For the green, I mixed lemon yellow with phthalo green for the lighter part of the boat, replacing lemon yellow with hansa yellow as the green darkened a bit. The base was done with the addition of olive green, which has been ejected from my paintbox for the moment, but the green apatite would do just as well. Remember, I’m not going for an exact representation.
The orange of the rib is a really good example of how I use a variety of colour where in reality there is none. I wanted to convey the intense orangeness of the rubber dinghy, so I exaggerated the contrast of lights and darks on the boat – transparent pyrrol orange at the bottom, lightening to chrome orange above. Indigo for the (black) seats made a lovely contrast.
I used ultramarine for the second rib: I could have done with a deeper shade of blue at the bottom of the boat. I haven’t tried delft blue yet but I think it might be a good halfway point between indigo and ultramarine.
I used yellow ochre for the heavily varnished wood at the top of the yacht, and Venetian red did the trick for the darker parts that were not highlighted.
This sketch is a great example of how indigo can be used on its own, to suggest shadow etc., depending on how many layers you put down. I couldn’t resist putting the shocking pink buoy in the scene too.
4. Ultramarine, Venetian red and yellow ochre
This simple sketch of some ceramics is a nice example of how ultramarine is sometimes the only blue that will do. I find if I am painting anything ceramic, ultramarine fits the bill nicely = perhaps because it reflects the original blue colour in “China” of old.
Yellow ochre works well here for the cork lids and for any wooden elements. A second layer with less water deepens the wood timbre.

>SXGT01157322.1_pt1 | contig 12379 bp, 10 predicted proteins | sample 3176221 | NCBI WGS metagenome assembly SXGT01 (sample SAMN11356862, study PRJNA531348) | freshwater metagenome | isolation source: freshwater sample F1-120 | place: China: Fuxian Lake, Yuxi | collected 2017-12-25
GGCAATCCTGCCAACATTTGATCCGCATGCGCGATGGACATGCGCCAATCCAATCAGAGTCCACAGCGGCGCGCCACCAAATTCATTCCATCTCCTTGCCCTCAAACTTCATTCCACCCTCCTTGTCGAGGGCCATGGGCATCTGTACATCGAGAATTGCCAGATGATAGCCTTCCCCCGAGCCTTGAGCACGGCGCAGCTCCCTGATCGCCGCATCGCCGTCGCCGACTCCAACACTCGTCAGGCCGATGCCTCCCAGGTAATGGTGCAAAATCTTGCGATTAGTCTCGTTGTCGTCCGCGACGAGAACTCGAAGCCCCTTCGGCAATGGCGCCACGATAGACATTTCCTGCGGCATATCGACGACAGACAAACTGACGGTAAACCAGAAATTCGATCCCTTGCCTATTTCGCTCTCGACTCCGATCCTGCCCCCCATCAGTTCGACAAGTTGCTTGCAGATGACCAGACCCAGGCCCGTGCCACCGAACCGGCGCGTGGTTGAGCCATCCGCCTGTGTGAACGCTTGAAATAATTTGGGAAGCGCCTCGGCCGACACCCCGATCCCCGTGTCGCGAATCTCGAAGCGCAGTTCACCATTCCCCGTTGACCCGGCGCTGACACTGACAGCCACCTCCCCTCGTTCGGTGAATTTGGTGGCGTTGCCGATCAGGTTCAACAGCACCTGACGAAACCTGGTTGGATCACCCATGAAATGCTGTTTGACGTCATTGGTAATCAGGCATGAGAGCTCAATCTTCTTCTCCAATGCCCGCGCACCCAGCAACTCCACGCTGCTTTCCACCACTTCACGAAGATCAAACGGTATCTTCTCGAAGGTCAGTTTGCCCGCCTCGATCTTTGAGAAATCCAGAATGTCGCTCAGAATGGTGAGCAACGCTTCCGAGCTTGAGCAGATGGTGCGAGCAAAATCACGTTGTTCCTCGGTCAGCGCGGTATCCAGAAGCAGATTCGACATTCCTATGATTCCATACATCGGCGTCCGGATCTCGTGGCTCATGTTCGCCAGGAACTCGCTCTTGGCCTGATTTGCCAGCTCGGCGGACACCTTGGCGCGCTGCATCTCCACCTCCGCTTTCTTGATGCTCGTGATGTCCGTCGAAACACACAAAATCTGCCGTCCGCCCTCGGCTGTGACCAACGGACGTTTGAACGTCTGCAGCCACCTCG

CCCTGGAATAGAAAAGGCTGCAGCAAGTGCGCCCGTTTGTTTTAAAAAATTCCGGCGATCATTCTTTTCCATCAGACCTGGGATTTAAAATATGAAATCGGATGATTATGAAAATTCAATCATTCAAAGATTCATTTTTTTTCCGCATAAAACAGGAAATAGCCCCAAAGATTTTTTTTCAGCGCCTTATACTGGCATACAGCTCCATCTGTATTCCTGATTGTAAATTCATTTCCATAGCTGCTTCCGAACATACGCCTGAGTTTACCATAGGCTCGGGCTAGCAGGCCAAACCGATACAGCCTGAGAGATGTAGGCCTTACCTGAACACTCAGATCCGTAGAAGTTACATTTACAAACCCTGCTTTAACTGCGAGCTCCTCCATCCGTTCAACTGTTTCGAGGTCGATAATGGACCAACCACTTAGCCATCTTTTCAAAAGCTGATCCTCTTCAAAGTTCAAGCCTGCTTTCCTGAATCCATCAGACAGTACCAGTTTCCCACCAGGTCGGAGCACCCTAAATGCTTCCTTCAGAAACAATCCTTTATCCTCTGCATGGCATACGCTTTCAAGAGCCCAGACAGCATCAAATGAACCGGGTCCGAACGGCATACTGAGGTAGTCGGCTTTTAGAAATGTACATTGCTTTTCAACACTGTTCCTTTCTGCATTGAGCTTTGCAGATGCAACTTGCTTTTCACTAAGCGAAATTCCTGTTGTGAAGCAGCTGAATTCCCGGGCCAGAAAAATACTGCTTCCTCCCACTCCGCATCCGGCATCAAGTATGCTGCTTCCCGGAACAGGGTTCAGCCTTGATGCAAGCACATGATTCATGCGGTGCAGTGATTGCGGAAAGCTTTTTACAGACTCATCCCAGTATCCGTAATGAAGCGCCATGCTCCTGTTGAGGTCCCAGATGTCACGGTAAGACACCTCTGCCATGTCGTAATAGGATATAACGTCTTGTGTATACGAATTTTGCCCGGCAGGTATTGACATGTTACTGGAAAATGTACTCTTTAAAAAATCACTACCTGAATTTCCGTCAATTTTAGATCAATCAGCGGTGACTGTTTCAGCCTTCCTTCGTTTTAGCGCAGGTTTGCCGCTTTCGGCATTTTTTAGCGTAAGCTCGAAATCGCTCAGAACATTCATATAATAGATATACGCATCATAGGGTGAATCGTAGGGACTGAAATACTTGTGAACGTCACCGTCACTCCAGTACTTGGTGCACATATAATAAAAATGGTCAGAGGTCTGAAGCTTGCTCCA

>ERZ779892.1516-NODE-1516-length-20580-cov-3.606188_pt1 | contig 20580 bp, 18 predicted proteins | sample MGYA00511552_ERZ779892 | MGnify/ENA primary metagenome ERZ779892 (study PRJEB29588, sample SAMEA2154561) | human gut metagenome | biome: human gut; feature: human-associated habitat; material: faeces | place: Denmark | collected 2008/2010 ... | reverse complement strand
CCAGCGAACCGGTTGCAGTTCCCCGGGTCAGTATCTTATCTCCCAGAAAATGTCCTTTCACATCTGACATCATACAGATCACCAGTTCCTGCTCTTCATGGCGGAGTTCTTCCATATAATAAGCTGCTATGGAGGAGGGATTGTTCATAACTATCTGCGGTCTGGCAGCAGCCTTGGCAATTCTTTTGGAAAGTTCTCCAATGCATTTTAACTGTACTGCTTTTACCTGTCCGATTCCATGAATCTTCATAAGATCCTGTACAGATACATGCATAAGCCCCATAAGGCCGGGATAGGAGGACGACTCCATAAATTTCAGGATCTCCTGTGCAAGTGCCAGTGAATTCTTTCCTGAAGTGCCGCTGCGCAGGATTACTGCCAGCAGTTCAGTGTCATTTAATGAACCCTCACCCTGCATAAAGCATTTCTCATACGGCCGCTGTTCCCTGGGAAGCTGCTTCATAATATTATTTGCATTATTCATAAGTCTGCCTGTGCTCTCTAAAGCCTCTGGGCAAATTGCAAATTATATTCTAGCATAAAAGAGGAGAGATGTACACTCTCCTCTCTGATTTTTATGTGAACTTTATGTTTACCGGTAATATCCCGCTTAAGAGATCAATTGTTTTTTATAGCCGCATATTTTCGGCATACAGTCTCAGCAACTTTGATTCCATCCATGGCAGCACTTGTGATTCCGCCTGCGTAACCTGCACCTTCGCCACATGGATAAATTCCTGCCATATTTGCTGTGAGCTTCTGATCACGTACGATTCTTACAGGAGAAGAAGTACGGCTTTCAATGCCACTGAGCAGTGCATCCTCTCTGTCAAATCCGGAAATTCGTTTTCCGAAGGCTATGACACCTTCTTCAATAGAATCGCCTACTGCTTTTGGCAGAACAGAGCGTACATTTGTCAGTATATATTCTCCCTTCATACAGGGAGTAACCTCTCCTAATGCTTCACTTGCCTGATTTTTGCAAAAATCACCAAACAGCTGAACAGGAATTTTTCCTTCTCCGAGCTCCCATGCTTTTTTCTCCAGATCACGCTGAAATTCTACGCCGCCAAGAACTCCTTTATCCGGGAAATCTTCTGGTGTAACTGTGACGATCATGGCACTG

I used Venetian red for the rich terracotta bases of the pots – I can’t think of a better option for this.
5. Yellow ochre, burnt umber, opera rose, chrome orange, lime green, acid yellow, transparent pyrrol orange
The most useful set of colours for last! To paint skin tones effectively you need to become familiar with browns. I chose to paint some olive-skinned holidaymakers on the beach. Sun on wet skin makes areas of bright white highlights, and these areas are left unpainted.
The trick is to look hard and identify the different shades of brown on the skin in strong sunlight. It looks complicated but it really isn’t. Just remember to let your paint dry between layers, but if you’re in the sun that will be very fast.
I often use a very tiny amount of opera rose on parts of the skin, especially on the nose and ears, but you don’t want pink to be too much in evidence!
I really set out to enjoy myself with the brighter elements of the sketch. I painted the bikinis and swimsuits in lovely acid and day-glo tones which threw the tanned skin tones into relief. The result is mutually complimentary shades.
Lime green: phthalo green plus lemon yellow.
Acid yellow: lemon yellow with a hint of phthalo green.
Orange parasol: a mix of chrome orange and transparent pyrrol orange left unmixed on the page.
You should practice skin tones wherever you are: don’t hold back, unless your subject is truly pasty!
This is just a taste of some of the colours in my paintbox. If you have any questions please use the comments box below – remember, I’m here to help with your urban sketching queries.